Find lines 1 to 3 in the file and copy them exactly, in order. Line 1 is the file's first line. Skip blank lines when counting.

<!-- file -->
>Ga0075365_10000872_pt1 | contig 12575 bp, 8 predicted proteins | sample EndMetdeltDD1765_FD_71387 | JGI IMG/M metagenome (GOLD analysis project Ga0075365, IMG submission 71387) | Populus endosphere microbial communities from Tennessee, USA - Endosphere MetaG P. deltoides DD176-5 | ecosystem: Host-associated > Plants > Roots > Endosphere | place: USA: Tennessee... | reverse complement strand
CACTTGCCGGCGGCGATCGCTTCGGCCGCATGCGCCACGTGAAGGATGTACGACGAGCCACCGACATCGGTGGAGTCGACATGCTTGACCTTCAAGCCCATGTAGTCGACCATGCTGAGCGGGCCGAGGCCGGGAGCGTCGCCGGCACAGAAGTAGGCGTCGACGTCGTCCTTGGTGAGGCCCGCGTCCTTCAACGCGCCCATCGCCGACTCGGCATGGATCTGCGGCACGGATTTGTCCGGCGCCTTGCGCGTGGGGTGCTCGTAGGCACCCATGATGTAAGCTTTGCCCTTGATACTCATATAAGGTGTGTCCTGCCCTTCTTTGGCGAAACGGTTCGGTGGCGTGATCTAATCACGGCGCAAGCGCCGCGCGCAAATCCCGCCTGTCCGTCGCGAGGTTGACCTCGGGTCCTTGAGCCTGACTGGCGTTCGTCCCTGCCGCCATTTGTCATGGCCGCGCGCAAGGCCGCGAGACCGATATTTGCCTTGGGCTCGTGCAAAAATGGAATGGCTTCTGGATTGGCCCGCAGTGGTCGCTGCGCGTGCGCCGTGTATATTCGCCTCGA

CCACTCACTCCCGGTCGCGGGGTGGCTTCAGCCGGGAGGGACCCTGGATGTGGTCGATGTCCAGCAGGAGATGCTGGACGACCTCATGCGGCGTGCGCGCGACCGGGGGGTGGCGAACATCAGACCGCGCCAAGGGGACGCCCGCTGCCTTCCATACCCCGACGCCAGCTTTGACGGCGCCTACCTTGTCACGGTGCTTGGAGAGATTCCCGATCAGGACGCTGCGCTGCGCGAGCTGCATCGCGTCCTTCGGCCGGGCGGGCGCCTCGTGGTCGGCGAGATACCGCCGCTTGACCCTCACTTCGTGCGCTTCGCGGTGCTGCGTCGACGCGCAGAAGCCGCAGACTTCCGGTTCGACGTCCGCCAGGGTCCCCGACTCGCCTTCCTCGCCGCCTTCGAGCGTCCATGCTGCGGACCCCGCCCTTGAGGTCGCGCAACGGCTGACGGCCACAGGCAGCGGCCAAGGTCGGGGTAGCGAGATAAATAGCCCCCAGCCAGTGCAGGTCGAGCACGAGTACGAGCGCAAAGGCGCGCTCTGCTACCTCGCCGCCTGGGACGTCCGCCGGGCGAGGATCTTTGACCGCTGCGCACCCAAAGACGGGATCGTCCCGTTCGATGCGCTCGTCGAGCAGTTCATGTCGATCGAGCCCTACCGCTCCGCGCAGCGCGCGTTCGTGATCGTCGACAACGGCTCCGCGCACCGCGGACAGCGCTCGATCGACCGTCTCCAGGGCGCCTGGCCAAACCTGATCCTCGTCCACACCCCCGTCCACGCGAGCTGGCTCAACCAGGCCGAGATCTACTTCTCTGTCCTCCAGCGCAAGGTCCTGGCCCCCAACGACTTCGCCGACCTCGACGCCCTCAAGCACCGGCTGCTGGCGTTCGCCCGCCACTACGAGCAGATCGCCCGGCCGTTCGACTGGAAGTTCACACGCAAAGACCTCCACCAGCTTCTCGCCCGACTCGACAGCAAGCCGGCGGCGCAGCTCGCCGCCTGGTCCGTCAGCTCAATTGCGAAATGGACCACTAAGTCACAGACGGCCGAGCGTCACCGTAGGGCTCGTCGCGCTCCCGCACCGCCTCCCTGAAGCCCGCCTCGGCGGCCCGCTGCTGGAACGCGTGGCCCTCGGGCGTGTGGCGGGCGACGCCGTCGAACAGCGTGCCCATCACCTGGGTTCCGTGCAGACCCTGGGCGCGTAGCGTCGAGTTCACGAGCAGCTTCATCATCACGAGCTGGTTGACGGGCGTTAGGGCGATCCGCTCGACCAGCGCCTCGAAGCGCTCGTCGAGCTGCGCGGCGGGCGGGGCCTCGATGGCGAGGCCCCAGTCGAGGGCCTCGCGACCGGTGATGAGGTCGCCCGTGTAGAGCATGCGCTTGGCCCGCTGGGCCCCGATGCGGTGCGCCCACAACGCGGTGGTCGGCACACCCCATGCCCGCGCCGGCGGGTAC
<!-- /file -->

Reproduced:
>Ga0075365_10000872_pt1 | contig 12575 bp, 8 predicted proteins | sample EndMetdeltDD1765_FD_71387 | JGI IMG/M metagenome (GOLD analysis project Ga0075365, IMG submission 71387) | Populus endosphere microbial communities from Tennessee, USA - Endosphere MetaG P. deltoides DD176-5 | ecosystem: Host-associated > Plants > Roots > Endosphere | place: USA: Tennessee... | reverse complement strand
CACTTGCCGGCGGCGATCGCTTCGGCCGCATGCGCCACGTGAAGGATGTACGACGAGCCACCGACATCGGTGGAGTCGACATGCTTGACCTTCAAGCCCATGTAGTCGACCATGCTGAGCGGGCCGAGGCCGGGAGCGTCGCCGGCACAGAAGTAGGCGTCGACGTCGTCCTTGGTGAGGCCCGCGTCCTTCAACGCGCCCATCGCCGACTCGGCATGGATCTGCGGCACGGATTTGTCCGGCGCCTTGCGCGTGGGGTGCTCGTAGGCACCCATGATGTAAGCTTTGCCCTTGATACTCATATAAGGTGTGTCCTGCCCTTCTTTGGCGAAACGGTTCGGTGGCGTGATCTAATCACGGCGCAAGCGCCGCGCGCAAATCCCGCCTGTCCGTCGCGAGGTTGACCTCGGGTCCTTGAGCCTGACTGGCGTTCGTCCCTGCCGCCATTTGTCATGGCCGCGCGCAAGGCCGCGAGACCGATATTTGCCTTGGGCTCGTGCAAAAATGGAATGGCTTCTGGATTGGCCCGCAGTGGTCGCTGCGCGTGCGCCGTGTATATTCGCCTCGA

CCACTCACTCCCGGTCGCGGGGTGGCTTCAGCCGGGAGGGACCCTGGATGTGGTCGATGTCCAGCAGGAGATGCTGGACGACCTCATGCGGCGTGCGCGCGACCGGGGGGTGGCGAACATCAGACCGCGCCAAGGGGACGCCCGCTGCCTTCCATACCCCGACGCCAGCTTTGACGGCGCCTACCTTGTCACGGTGCTTGGAGAGATTCCCGATCAGGACGCTGCGCTGCGCGAGCTGCATCGCGTCCTTCGGCCGGGCGGGCGCCTCGTGGTCGGCGAGATACCGCCGCTTGACCCTCACTTCGTGCGCTTCGCGGTGCTGCGTCGACGCGCAGAAGCCGCAGACTTCCGGTTCGACGTCCGCCAGGGTCCCCGACTCGCCTTCCTCGCCGCCTTCGAGCGTCCATGCTGCGGACCCCGCCCTTGAGGTCGCGCAACGGCTGACGGCCACAGGCAGCGGCCAAGGTCGGGGTAGCGAGATAAATAGCCCCCAGCCAGTGCAGGTCGAGCACGAGTACGAGCGCAAAGGCGCGCTCTGCTACCTCGCCGCCTGGGACGTCCGCCGGGCGAGGATCTTTGACCGCTGCGCACCCAAAGACGGGATCGTCCCGTTCGATGCGCTCGTCGAGCAGTTCATGTCGATCGAGCCCTACCGCTCCGCGCAGCGCGCGTTCGTGATCGTCGACAACGGCTCCGCGCACCGCGGACAGCGCTCGATCGACCGTCTCCAGGGCGCCTGGCCAAACCTGATCCTCGTCCACACCCCCGTCCACGCGAGCTGGCTCAACCAGGCCGAGATCTACTTCTCTGTCCTCCAGCGCAAGGTCCTGGCCCCCAACGACTTCGCCGACCTCGACGCCCTCAAGCACCGGCTGCTGGCGTTCGCCCGCCACTACGAGCAGATCGCCCGGCCGTTCGACTGGAAGTTCACACGCAAAGACCTCCACCAGCTTCTCGCCCGACTCGACAGCAAGCCGGCGGCGCAGCTCGCCGCCTGGTCCGTCAGCTCAATTGCGAAATGGACCACTAAGTCACAGACGGCCGAGCGTCACCGTAGGGCTCGTCGCGCTCCCGCACCGCCTCCCTGAAGCCCGCCTCGGCGGCCCGCTGCTGGAACGCGTGGCCCTCGGGCGTGTGGCGGGCGACGCCGTCGAACAGCGTGCCCATCACCTGGGTTCCGTGCAGACCCTGGGCGCGTAGCGTCGAGTTCACGAGCAGCTTCATCATCACGAGCTGGTTGACGGGCGTTAGGGCGATCCGCTCGACCAGCGCCTCGAAGCGCTCGTCGAGCTGCGCGGCGGGCGGGGCCTCGATGGCGAGGCCCCAGTCGAGGGCCTCGCGACCGGTGATGAGGTCGCCCGTGTAGAGCATGCGCTTGGCCCGCTGGGCCCCGATGCGGTGCGCCCACAACGCGGTGGTCGGCACACCCCATGCCCGCGCCGGCGGGTAC